The data set from ref. [37], which had been demonstrated to have a nonlinear relationship between the storage and the weighted-flow [7], is taken as the numerical case for the NLMM. It is a single peak hydrograph that has been previously investigated by many researchers [2, 4, 7, 8, 10, 1618, 21, 38], where Δt = 6h and T = 21. The NLMM has three parameters and their search ranges are set to K ∈ [0.01, 1.00], x ∈ [0.00, 0.30]and m ∈ [1.00, 3.00]. One best existing solution for the NLMM refers to Xu and Qiu [17] using the differential evolution (DE) algorithm was K = 0.5175, x = 0.2869, m = 1.8680 and SSQ = 36.77.

Results and Analysis.

The statistical results, which resemble Table 3, are also listed in Table 4: (1) only the EMPSO and IGSA can steadily converge to the same optimal solution (SSQ = 36.7679; K = 0.5175, x = 0.2869 and m = 1.8680) for the NLMM in every run, whereas optimal solutions obtained by RGA, PSO and GSA fluctuate between different runs; (2) for GSA, EMPSO and IGSA, the average number of iterations that are required for convergence in every run are approximately 2062, 191 and 780, respectively, and the corresponding CPU consuming times are 0.9992s, 0.0883s and 0.4864s; these data indicate that the EMPSO has a faster convergence speed and the IGSA obviously improves the convergence performance of GSA; (3) the EMPSO has the best performance in optimizing the NLMM (the lowest CPU time for every run and a steady fluctuation among of iterations with the lowest Std. = 51.22). The estimated outflow hydrograph by the NLMM using the best parameter vector obtained in this study is shown in Fig 5. Fig 6 shows the average convergence rate for the five different algorithms on the NLMM.

Table 4. Statistics of different algorithms performed on the NLMM over 50 runs for the data set of Wilson (1974).

Case 2: Application to NLMM-L

River Wyre Flood in October 1982.

The River Wyre flood event in October 1982 [21], which exhibits a considerable increase of flood volume (lateral flow) between the inflow section and the outflow section (approximately 25km), is selected as the numerical case for the NLMM-L. The flood data have multi-peaked inflow, in which Δt = 1h and T = 31, and a major lateral flow contribution (which implies a large value of α). The search ranges for the four parameters in the NLMM-L are set to K ∈ [0.01, 6.00], x ∈ [0.00, 0.30], m ∈ [0.50, 3.00] and α ∈ [0.00, 3.00]. The best existing solution by the cuckoo search (CS) algorithm for the NLMM-L according to the literature [18] is K = 5.6765, x = 0.2271, m = 0.9800, α = 2.5298 and SSQ = 53.6574.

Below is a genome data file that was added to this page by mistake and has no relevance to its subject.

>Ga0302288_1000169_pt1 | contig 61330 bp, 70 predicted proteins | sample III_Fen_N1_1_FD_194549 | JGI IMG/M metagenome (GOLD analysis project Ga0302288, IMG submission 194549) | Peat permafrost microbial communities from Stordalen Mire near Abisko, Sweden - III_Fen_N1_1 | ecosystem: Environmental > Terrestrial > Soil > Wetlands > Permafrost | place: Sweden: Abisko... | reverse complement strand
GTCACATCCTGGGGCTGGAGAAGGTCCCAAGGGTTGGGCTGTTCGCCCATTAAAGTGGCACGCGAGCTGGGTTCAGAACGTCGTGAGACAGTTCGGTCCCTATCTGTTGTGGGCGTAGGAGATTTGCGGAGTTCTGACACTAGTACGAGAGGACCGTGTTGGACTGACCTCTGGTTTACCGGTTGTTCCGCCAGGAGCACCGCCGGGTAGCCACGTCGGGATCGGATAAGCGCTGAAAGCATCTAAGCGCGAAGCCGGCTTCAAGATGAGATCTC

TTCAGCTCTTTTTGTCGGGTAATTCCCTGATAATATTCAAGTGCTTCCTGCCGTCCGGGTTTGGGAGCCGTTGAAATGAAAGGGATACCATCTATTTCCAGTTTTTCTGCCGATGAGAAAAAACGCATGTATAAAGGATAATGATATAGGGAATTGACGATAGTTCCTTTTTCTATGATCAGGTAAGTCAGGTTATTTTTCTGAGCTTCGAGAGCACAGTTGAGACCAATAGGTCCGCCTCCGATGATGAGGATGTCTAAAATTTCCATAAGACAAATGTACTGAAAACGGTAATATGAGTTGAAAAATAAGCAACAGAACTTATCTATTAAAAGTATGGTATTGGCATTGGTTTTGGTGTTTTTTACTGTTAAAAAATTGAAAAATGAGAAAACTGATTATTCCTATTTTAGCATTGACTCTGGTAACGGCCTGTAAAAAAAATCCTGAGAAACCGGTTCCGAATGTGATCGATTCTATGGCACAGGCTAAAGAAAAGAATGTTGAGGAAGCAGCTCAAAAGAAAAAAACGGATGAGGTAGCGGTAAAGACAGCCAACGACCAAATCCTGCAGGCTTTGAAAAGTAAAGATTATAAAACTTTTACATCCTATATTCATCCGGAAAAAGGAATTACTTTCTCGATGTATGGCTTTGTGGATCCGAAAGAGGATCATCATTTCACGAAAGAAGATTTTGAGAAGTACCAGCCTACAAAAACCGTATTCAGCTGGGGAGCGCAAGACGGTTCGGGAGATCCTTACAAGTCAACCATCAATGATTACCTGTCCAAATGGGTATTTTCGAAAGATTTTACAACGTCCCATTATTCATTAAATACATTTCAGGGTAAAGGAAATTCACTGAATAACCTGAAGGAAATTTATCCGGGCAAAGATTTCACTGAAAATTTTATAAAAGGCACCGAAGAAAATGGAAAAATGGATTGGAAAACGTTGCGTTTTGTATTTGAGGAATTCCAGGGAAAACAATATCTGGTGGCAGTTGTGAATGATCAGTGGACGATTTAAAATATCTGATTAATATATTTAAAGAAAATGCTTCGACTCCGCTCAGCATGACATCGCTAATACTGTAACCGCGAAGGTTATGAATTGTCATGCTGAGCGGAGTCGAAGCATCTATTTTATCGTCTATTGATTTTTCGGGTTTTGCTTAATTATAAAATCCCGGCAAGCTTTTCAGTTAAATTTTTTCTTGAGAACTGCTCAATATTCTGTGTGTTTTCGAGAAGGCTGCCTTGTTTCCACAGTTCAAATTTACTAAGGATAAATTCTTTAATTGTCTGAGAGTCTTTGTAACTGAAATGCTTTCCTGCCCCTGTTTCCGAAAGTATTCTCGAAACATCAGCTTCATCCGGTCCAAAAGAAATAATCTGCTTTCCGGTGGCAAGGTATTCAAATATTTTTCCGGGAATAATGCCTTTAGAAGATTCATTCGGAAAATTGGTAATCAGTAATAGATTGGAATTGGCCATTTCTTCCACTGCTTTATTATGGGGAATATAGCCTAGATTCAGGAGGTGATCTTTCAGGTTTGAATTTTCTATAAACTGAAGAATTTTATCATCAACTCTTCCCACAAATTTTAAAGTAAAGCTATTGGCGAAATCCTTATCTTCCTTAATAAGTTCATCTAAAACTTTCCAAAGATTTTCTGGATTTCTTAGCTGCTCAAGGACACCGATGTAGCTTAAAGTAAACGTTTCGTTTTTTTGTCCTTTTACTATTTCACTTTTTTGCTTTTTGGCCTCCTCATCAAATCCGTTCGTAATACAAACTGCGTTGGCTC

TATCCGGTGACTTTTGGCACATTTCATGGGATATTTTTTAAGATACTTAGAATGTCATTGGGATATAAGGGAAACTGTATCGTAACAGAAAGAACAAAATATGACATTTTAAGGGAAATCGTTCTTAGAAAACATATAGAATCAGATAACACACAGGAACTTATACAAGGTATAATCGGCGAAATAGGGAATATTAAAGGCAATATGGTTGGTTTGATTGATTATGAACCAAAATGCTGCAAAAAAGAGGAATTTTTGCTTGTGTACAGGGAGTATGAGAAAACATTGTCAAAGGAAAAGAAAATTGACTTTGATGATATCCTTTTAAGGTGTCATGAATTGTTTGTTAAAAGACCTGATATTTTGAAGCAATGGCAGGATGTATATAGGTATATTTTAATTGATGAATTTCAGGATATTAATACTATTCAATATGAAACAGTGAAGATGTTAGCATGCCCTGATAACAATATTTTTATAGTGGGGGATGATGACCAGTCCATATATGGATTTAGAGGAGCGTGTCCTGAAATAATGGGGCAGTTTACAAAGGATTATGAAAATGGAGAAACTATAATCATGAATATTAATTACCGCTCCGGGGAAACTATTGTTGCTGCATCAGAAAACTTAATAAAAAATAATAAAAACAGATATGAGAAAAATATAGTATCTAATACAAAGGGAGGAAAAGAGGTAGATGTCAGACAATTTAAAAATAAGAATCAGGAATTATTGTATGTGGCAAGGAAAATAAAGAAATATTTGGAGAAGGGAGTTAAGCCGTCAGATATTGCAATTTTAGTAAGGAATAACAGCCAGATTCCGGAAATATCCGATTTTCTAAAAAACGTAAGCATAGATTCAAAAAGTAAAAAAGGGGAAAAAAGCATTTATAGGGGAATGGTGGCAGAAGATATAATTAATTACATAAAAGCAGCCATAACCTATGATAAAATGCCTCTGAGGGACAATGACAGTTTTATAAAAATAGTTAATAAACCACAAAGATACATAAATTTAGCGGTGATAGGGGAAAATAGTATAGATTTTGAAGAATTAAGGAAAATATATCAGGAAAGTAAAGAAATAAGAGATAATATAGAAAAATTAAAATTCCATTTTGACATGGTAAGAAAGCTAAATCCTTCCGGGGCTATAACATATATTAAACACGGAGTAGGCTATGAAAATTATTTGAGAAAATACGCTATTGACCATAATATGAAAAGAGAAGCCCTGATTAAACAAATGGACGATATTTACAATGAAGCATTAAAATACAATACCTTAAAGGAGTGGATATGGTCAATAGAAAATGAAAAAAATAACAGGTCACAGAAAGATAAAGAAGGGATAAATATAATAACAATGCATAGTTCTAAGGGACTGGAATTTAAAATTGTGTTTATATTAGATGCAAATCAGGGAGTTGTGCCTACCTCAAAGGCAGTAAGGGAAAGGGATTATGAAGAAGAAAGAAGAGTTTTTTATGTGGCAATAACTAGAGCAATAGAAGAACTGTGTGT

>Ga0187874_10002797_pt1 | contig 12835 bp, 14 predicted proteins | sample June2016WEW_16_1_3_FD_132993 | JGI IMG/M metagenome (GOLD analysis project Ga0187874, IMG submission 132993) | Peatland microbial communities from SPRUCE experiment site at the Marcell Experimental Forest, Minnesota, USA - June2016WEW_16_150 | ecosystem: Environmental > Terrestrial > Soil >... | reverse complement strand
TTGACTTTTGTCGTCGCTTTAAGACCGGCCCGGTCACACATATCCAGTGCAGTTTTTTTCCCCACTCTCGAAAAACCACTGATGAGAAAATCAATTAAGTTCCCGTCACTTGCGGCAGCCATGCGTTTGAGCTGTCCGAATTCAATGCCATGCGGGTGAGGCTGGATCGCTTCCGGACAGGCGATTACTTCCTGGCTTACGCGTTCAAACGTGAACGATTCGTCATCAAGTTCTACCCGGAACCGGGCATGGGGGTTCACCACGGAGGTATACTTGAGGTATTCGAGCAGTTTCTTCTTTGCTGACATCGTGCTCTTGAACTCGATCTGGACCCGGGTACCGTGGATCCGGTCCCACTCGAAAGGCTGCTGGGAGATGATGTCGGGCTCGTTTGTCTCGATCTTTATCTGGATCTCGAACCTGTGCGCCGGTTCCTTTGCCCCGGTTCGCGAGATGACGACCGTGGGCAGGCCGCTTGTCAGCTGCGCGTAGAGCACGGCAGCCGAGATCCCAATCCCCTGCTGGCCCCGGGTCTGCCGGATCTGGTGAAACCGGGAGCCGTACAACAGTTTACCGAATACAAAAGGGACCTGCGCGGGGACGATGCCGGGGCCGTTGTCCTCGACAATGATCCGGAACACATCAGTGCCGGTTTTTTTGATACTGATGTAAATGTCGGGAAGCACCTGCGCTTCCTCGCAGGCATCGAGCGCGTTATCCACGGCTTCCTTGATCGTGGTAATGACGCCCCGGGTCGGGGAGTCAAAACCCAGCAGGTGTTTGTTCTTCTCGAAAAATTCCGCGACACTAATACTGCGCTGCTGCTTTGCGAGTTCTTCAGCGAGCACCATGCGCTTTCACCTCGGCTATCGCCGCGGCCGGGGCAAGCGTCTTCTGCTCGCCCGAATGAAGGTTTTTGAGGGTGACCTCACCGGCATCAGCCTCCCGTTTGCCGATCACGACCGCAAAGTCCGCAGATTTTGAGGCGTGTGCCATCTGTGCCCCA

Results and Analysis.

For this numerical case to the NLMM-L, statistical results resemble Table 3 are presented in Table 5. As shown in Table 5: (1) only the EMPSO and IGSA can steadily find the global optimal solution in every run (the values of Std. for the SSQs and the parameters are 0.0000E+00), which is same to the reference; (2) the EMPSO still has the best performance in optimizing the NLMM-L (the lowest average CPU time for every run and a fairly steady fluctuation among iterations with the lowest Std. = 39.82). The estimated outflow hydrograph by the NLMM-L using the best solution obtained in this study is shown in Fig 7. Fig 8 shows the average convergence rate between the five different algorithms on the NLMM-L.

Table 5. Statistics of different algorithms performed on the NLMM-L over 50 runs for the River Wyre flood in October 1982.


In this study, the EMPSO algorithm and the IGSA were applied for solving the parameter estimation problems of three forms of linear or nonlinear Muskingum models (LMM, NLMM and NLMM-L). The LMM has two parameters and the NLMM has three, whereas the NLMM-L considers the lateral flow along the river reach, which has a more complex structure with four parameters. The EMPSO and IGSA were tested on a rich set of 9 standard minimization benchmark functions. Then three typical flood events used in previous literature were selected as numerical cases (Case 1–3) to evaluate the practicability of the EMPSO and IGSA in applications. The results by the EMPSO and IGSA were compared with those obtained by the RGA, PSO and GSA, as well as the best reported solutions in the literature. Several conclusions are summarized as follows.

  1. only the EMPSO and IGSA can steadily converge to the same optimal solution for the three Muskingum models in every run compared with RGA, standard PSO and the basic GSA;
  2. the GSA may require more iterations and CPU time than the IGSA to find the same optimal solution for the LMM, and the results obtained by the GSA for the NLMM and the NLMM-L are the worst among the five algorithms (the largest values of SSQ and Std. in Tables 4 and 5), which indicates that the proposed IGSA can improve the performance (including the search efficiency, convergence speed and the stability) of GSA in optimizing the NLMM and the NLMM-L;
  3. the EMPSO has the fastest convergence rate and the best robustness than the other four algorithms for the three Muskingum models in term of specified convergence accuracy and the Std. values.

Supporting Information

S2 Table. Vectors ai and ci in function f9.


S3 Table. Original data of each case and optimal estimated outflow hydrographs by the EMPSO and IGSA (m3/s).



This study was partly supported by the Hubei Support Plan of Science and Technology of China (No. 2015BCA291) and the Wuhan Planning Project of Science and Technology of China (No. 2014060101010062).

Author Contributions

Conceived and designed the experiments: LK SZ. Performed the experiments: SZ. Analyzed the data: LK SZ. Contributed reagents/materials/analysis tools: LK SZ. Wrote the paper: LK SZ.